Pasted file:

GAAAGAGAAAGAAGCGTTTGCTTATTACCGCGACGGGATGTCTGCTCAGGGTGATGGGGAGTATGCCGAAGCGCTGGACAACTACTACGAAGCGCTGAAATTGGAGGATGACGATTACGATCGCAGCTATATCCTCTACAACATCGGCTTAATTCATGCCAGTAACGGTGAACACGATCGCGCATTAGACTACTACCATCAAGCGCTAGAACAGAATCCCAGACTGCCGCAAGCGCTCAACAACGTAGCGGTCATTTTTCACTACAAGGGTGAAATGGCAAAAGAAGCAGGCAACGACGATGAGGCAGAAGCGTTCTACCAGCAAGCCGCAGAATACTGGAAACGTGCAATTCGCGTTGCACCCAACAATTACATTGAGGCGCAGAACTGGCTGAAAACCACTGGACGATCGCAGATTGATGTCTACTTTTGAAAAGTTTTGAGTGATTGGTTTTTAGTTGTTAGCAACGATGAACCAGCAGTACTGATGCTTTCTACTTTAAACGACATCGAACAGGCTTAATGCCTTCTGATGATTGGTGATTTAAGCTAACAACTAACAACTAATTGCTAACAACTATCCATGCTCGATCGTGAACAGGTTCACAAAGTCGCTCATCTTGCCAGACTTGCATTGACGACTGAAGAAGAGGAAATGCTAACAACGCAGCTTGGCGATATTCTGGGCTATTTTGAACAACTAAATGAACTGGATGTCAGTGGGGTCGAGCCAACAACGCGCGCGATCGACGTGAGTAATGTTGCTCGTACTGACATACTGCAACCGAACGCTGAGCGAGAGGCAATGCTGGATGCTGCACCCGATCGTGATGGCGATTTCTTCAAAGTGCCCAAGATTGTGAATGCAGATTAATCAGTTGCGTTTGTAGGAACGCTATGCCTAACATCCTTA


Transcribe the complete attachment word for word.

GAAAGAGAAAGAAGCGTTTGCTTATTACCGCGACGGGATGTCTGCTCAGGGTGATGGGGAGTATGCCGAAGCGCTGGACAACTACTACGAAGCGCTGAAATTGGAGGATGACGATTACGATCGCAGCTATATCCTCTACAACATCGGCTTAATTCATGCCAGTAACGGTGAACACGATCGCGCATTAGACTACTACCATCAAGCGCTAGAACAGAATCCCAGACTGCCGCAAGCGCTCAACAACGTAGCGGTCATTTTTCACTACAAGGGTGAAATGGCAAAAGAAGCAGGCAACGACGATGAGGCAGAAGCGTTCTACCAGCAAGCCGCAGAATACTGGAAACGTGCAATTCGCGTTGCACCCAACAATTACATTGAGGCGCAGAACTGGCTGAAAACCACTGGACGATCGCAGATTGATGTCTACTTTTGAAAAGTTTTGAGTGATTGGTTTTTAGTTGTTAGCAACGATGAACCAGCAGTACTGATGCTTTCTACTTTAAACGACATCGAACAGGCTTAATGCCTTCTGATGATTGGTGATTTAAGCTAACAACTAACAACTAATTGCTAACAACTATCCATGCTCGATCGTGAACAGGTTCACAAAGTCGCTCATCTTGCCAGACTTGCATTGACGACTGAAGAAGAGGAAATGCTAACAACGCAGCTTGGCGATATTCTGGGCTATTTTGAACAACTAAATGAACTGGATGTCAGTGGGGTCGAGCCAACAACGCGCGCGATCGACGTGAGTAATGTTGCTCGTACTGACATACTGCAACCGAACGCTGAGCGAGAGGCAATGCTGGATGCTGCACCCGATCGTGATGGCGATTTCTTCAAAGTGCCCAAGATTGTGAATGCAGATTAATCAGTTGCGTTTGTAGGAACGCTATGCCTAACATCCTTA